Balance North East wants alcohol limit reduced after drink-drive deaths reach 12-year high

A North East alcohol programme is calling for action after new figures show deaths from drink-drive crashes are at a 12-year high.
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Balance North East wants to see a reduction in the drink driving limit in an effort to save lives and protect road users.

The call comes as Department for Transport (DfT) figures show that fatalities from drink-drive crashes on Britain’s roads have reached a 12-year high.

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According to the figures, 260 people were killed in collisions that involved a driver who was over the alcohol limit in 2021.

This is up from 220 during the previous 12 months and is the highest annual total since 2009, when there were 380 fatalities.

The DfT figures also show that a further 1,610 people were seriously injured in drink-drive crashes in 2021.

Balance North East is calling for a reduction in the drink drive limit. Photo: Getty Images.Balance North East is calling for a reduction in the drink drive limit. Photo: Getty Images.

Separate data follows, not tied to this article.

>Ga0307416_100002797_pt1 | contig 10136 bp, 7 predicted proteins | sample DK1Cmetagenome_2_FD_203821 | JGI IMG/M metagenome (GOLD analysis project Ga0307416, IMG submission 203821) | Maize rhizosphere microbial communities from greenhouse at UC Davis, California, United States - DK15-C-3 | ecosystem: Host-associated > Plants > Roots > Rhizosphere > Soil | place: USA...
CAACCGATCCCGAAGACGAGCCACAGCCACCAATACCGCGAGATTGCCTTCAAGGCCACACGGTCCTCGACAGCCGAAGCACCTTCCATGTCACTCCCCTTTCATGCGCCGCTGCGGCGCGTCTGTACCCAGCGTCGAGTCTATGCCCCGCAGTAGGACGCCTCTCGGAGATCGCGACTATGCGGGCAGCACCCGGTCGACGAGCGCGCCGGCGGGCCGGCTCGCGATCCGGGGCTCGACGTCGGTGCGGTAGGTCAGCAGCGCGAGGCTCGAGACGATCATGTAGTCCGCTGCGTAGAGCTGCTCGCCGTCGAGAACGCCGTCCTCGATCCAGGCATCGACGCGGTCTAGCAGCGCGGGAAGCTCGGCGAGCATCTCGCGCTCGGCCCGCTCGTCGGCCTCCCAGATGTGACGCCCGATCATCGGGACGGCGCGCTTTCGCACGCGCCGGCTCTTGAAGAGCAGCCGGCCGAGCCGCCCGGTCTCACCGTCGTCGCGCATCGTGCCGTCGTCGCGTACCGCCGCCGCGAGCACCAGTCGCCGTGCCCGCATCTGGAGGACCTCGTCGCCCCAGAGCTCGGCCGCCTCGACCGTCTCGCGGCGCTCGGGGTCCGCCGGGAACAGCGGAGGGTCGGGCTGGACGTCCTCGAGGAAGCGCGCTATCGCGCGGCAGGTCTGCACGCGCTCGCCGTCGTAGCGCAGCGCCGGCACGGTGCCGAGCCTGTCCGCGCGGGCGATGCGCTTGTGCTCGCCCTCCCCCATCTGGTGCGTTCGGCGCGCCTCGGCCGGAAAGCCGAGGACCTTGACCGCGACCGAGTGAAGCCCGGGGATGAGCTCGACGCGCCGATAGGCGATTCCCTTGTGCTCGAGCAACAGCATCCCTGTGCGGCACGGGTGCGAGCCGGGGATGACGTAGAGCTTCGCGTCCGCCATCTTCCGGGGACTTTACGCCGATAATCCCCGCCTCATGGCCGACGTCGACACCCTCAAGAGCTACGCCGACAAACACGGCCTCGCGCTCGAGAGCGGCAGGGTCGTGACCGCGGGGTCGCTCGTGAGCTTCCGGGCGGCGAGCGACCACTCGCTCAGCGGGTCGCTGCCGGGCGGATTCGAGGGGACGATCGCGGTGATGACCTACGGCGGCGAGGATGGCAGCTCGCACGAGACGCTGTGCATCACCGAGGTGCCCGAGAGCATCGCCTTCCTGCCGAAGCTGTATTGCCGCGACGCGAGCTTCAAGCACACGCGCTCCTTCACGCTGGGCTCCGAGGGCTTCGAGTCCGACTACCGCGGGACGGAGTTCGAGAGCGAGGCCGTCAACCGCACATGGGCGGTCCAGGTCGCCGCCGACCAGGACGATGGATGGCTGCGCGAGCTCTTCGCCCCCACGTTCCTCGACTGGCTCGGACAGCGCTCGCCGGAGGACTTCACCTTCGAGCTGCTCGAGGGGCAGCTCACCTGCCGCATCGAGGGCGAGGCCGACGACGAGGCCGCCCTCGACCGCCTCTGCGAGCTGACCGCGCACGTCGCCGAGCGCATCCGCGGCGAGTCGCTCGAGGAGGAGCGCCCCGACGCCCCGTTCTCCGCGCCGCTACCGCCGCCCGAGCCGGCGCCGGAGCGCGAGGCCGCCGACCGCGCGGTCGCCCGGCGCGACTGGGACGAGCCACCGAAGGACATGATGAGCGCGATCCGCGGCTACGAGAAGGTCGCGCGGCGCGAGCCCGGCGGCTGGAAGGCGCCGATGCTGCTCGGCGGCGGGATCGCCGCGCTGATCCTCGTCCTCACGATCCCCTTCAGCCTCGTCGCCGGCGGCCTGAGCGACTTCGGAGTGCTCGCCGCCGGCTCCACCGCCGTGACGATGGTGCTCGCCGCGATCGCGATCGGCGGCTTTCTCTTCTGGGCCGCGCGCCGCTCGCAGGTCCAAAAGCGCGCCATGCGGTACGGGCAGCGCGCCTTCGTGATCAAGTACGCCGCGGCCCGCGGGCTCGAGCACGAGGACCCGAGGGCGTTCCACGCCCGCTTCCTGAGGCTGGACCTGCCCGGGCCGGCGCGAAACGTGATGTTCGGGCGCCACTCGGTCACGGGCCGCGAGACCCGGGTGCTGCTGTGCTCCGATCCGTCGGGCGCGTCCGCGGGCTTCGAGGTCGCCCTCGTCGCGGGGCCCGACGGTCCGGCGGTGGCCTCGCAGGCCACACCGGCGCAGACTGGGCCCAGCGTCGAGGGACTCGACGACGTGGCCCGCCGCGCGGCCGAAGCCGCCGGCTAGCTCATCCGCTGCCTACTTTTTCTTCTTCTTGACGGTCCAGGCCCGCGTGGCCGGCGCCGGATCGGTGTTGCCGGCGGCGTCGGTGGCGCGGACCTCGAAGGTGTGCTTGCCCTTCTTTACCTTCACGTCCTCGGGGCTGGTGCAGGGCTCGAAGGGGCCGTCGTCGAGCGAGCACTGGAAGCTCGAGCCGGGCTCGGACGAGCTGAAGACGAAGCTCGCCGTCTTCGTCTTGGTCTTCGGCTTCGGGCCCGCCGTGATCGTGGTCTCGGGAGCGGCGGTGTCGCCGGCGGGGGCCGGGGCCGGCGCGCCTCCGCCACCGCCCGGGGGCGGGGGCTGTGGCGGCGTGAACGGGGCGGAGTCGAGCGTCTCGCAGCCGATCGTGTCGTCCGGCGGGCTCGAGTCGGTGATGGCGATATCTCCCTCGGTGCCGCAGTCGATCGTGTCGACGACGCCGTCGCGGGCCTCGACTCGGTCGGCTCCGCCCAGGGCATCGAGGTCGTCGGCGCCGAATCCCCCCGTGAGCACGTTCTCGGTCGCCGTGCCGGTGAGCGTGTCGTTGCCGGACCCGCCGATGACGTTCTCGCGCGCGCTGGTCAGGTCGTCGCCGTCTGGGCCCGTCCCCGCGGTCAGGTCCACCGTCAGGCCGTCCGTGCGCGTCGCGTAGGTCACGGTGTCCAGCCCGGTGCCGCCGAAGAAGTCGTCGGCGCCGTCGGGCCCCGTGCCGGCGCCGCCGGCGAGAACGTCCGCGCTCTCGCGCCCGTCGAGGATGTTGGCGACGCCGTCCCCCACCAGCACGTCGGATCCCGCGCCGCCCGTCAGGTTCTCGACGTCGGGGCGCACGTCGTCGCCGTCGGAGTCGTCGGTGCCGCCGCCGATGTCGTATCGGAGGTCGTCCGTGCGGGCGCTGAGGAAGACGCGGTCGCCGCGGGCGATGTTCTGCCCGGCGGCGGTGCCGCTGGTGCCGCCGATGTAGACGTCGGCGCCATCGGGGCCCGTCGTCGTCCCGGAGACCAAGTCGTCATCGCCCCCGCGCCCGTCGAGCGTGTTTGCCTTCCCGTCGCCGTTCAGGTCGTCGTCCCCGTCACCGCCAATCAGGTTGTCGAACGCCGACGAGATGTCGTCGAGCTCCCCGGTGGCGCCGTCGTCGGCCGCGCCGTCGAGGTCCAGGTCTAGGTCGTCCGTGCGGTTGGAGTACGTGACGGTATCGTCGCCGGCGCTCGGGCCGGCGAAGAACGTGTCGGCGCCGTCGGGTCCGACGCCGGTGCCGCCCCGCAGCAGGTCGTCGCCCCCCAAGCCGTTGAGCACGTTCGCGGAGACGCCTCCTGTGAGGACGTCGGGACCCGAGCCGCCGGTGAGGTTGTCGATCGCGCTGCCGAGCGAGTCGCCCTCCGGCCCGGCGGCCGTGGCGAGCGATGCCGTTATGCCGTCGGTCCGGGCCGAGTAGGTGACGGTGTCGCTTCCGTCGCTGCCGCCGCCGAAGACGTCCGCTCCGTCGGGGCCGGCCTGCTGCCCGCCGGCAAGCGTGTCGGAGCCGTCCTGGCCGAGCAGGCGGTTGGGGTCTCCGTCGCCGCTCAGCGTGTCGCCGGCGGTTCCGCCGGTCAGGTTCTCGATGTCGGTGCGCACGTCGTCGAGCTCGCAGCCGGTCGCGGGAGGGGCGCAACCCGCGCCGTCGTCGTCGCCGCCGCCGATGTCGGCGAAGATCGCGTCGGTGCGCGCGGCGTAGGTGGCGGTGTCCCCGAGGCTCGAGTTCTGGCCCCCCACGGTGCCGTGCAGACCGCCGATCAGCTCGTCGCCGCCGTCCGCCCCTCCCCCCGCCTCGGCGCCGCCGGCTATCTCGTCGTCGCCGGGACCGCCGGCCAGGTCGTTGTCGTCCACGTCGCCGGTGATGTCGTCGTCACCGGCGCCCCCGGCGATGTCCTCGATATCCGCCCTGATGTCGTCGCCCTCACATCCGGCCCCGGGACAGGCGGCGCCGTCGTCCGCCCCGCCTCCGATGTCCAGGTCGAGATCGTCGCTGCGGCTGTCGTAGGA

Balance North East is calling for a reduction in the drink drive limit. Photo: Getty Images.

In a Balance North East survery, 74% of 907 adults said that alcohol is a big problem in the region, while 65% of those who took part associate alcohol with road traffic accidents.

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Now Balance North East is calling on MPs to reduce England’s high drink driving limit to bring into line with Scotland where the limit is 50 mg of alcohol per 100 ml of blood.

England and Wales currently have the highest legal limit in Europe at 80mg of alcohol per 100ml of blood.

Ailsa Rutter OBE, Director of Fresh and Balance, said: “Too many people are dying and being injured on our roads because of alcohol.

“Lowering the limit won’t prevent every accident but it will leave less room for people to wrongly believe they can have a couple of drinks and still be OK.

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“England’s approach to alcohol and our roads is now looking outdated and irresponsible compared to the rest of Europe.

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“Cutting the limit would send a clear message, deter more drivers from getting behind the wheel after a few drinks or the morning after, and support our emergency services who have to deal with serious crashes on a daily basis.

“Alcohol is too cheap, too widely promoted and too available.

“We need a new national strategy to tackle all aspects of alcohol harm and look at solutions for its impact on lives, health, public safety and our economy.”